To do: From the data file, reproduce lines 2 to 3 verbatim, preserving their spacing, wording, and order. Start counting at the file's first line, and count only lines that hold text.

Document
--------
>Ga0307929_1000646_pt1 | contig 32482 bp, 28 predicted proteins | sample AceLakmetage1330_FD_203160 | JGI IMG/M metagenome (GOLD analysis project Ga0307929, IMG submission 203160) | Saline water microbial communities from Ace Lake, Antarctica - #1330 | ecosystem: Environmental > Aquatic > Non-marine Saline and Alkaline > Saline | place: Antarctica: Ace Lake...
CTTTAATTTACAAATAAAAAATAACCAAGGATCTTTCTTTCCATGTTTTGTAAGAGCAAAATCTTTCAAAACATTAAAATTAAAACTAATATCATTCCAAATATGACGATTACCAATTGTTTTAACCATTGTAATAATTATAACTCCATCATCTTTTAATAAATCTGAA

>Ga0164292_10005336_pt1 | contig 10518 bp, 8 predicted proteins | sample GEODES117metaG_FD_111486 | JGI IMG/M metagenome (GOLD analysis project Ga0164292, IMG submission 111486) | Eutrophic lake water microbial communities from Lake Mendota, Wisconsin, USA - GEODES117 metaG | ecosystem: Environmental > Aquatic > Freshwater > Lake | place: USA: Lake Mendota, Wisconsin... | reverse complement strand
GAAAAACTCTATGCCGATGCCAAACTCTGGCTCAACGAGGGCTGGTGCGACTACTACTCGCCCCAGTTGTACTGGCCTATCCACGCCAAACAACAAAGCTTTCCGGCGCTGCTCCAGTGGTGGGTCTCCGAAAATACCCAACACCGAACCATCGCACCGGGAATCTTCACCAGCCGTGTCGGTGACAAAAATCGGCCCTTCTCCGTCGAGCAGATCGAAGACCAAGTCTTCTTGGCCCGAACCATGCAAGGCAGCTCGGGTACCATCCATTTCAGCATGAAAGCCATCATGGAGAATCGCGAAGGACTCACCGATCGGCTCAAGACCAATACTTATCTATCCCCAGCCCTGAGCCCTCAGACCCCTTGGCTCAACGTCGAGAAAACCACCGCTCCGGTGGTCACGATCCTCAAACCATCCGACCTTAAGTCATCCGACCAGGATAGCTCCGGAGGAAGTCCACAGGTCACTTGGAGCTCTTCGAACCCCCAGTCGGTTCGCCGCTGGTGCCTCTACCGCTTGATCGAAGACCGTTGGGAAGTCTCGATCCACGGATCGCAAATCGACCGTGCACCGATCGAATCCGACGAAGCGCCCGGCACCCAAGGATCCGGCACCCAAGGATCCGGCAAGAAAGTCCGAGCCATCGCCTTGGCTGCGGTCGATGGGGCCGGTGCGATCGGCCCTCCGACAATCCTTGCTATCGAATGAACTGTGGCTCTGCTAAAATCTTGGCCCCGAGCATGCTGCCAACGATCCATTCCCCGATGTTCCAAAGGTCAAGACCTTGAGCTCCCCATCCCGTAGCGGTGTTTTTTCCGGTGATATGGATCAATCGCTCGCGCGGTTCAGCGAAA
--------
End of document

CTTTAATTTACAAATAAAAAATAACCAAGGATCTTTCTTTCCATGTTTTGTAAGAGCAAAATCTTTCAAAACATTAAAATTAAAACTAATATCATTCCAAATATGACGATTACCAATTGTTTTAACCATTGTAATAATTATAACTCCATCATCTTTTAATAAATCTGAA

>Ga0164292_10005336_pt1 | contig 10518 bp, 8 predicted proteins | sample GEODES117metaG_FD_111486 | JGI IMG/M metagenome (GOLD analysis project Ga0164292, IMG submission 111486) | Eutrophic lake water microbial communities from Lake Mendota, Wisconsin, USA - GEODES117 metaG | ecosystem: Environmental > Aquatic > Freshwater > Lake | place: USA: Lake Mendota, Wisconsin... | reverse complement strand